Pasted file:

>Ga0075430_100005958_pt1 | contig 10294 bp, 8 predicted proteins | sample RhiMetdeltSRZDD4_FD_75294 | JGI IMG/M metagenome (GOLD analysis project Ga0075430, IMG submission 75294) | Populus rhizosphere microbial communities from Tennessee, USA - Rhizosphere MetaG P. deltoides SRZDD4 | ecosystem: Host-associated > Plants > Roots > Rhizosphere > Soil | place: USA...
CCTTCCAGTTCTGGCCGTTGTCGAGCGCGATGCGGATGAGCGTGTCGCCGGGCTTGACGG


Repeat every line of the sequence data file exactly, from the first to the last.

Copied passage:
>Ga0075430_100005958_pt1 | contig 10294 bp, 8 predicted proteins | sample RhiMetdeltSRZDD4_FD_75294 | JGI IMG/M metagenome (GOLD analysis project Ga0075430, IMG submission 75294) | Populus rhizosphere microbial communities from Tennessee, USA - Rhizosphere MetaG P. deltoides SRZDD4 | ecosystem: Host-associated > Plants > Roots > Rhizosphere > Soil | place: USA...
CCTTCCAGTTCTGGCCGTTGTCGAGCGCGATGCGGATGAGCGTGTCGCCGGGCTTGACGG